Findings from a 2017 analysis of fixed charge proposals by investor-owned utilities
Every year since 2015, at about this time, we’ve taken a look back at the previous year of utility commission decisions on proposals to raise monthly customer charges for residential electric bills. NRDC, Vote Solar and National Consumer Law Center have now compiled the data for 2017, and there are a few important findings.
But before we start, just a quick reminder that the fixed charge (sometimes also called the “customer charge”), is the fee electricity customers must pay each month — even if you don’t use a single kWh of electricity. That fee sits on your bill alongside volumetric (per/kWh) charges that go up and down as you consume energy. Utilities are proposing increases in the fixed fees as a way to shore up their income at a time when customers are using less power thanks to energy efficiency (customers doing more with less energy), demand response (conserving in response to specific power grid or economic signals), and rooftop solar systems. These fees hit customers who use the least energy the hardest — primarily lower-income households and seniors on fixed incomes. (Click here for more on the negative impacts of fixed charges on clean energy)
That’s the background. On now to the findings…
Finding #1: Utility fixed fee hike proposals keep coming
Our analysis for 2017 uncovered 43 investor-owned utility customer charge increase proposals that state utility commissions decided on last year. This is up from 33 in 2016 and 34 in 2015.
The good news is that the increases were rarely granted in their entirety — over the last three years, commissions fully approved only between 9 percent to 15 percent of these proposals to increase fixed charges.
The bad news is that requests to increase these fees appear to be on the rise.
So why are we seeing utilities come back for another bite at the apple, again and again? Is it possible that over time, facing relentless requests (in some jurisdictions, coming one year after another), utility commissions are getting worn down in a “war of attrition” and becoming more prone to allow at least some increase over existing levels?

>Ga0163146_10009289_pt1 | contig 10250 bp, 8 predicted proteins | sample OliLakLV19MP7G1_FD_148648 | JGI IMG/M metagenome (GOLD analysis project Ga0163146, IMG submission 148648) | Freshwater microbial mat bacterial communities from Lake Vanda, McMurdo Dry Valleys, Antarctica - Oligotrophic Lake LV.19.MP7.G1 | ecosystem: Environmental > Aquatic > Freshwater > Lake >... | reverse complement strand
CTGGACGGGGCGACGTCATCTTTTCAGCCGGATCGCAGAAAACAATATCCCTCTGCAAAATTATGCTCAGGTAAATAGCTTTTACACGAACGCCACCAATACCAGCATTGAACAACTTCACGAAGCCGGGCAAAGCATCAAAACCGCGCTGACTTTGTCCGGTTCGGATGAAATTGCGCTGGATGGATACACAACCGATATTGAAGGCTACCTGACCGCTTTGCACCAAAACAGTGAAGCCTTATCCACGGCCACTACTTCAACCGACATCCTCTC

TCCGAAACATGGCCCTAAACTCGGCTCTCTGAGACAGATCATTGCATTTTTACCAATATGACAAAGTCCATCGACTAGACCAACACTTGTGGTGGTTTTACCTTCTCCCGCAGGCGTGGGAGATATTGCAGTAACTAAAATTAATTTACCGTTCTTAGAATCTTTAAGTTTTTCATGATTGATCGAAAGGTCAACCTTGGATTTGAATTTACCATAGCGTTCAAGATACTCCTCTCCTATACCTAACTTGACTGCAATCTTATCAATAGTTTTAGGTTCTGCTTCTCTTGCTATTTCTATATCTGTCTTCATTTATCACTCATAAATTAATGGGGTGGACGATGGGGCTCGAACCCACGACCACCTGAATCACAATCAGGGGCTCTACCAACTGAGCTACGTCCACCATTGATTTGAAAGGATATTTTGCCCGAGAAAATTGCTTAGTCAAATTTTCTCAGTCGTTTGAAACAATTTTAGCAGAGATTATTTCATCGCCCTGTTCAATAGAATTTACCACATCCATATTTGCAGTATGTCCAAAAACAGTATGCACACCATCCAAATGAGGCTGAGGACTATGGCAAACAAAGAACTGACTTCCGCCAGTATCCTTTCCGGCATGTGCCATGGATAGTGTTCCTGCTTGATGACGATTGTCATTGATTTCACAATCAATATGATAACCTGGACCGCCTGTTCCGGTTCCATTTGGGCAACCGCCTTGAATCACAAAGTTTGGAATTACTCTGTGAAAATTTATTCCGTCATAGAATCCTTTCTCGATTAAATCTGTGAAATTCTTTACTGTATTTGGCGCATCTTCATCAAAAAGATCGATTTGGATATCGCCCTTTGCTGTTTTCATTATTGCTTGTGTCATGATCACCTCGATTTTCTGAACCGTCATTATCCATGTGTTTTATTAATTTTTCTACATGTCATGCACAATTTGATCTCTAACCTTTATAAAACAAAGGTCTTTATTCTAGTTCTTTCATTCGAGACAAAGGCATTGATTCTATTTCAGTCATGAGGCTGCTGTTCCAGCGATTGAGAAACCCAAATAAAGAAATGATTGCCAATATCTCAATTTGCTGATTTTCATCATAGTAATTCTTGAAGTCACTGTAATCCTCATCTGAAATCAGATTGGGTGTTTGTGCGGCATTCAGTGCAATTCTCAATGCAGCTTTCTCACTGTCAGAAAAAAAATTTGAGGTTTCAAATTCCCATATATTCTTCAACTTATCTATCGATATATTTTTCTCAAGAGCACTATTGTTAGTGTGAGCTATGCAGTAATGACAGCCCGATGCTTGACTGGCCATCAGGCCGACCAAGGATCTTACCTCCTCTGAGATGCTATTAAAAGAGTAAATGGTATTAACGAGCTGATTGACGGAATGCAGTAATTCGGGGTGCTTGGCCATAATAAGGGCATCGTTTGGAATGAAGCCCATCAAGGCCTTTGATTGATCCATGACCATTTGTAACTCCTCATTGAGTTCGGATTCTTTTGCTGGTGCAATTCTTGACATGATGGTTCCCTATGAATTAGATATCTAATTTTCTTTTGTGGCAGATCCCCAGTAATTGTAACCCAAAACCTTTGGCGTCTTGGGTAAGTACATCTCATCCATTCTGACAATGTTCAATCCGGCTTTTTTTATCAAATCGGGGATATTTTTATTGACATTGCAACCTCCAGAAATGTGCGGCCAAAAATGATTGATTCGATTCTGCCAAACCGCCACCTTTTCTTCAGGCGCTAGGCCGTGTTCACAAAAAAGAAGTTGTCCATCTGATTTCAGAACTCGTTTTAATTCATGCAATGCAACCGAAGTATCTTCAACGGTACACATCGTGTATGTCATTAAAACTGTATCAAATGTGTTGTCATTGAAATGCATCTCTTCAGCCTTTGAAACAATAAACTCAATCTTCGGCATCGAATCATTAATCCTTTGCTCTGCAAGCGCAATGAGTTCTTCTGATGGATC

Unfortunately, the data over the last three years do appear to bear this narrative out. In 2015, commissions fully rejected 50 percent of all utility mandatory fixed fee hike proposals, meaning they denied any increase at all over the existing customer fixed charge. The next year, in 2016, commissions fully rejected 39 percent of proposals.
In 2017, that full rejection rate continued to decline, leading us to the second headline from this year’s analysis…
Finding #2: Commissions were less likely to fully reject fixed-fee hike proposals last year than they were in 2015 or 2016
In 2017, the rate of full rejections of utility fixed charge proposals dropped to 25 percent, as the graph below shows. In other words, commissioners were 50 percent less likely last year than in 2015 to fully reject fixed charge hike proposals and 50 percent more likely to say yes to some level of increase.
Here’s an important question given this unfortunate revelation: while commissioners are more frequently approving some level of increase in the fixed charge, are they still largely keeping the lid on the final dollar amount of the charge they’re approving? That was certainly the case in 2015 and 2016, with the average approved monthly charge hovering in the $10 range.
But not so fast — there’s another takeaway from the 2017 study…
Finding #3: The average mandatory monthly fixed fee that commissions approved ticked upward in 2017
The average monthly fixed customer charge approved by public utilities commissions rose from $10.19 in 2016 to $11.19 last year. This could be related to the fact that the average fixed charge proposed by utilities in 2017 ($15.30) was over two dollars higher than the year before, as shown here.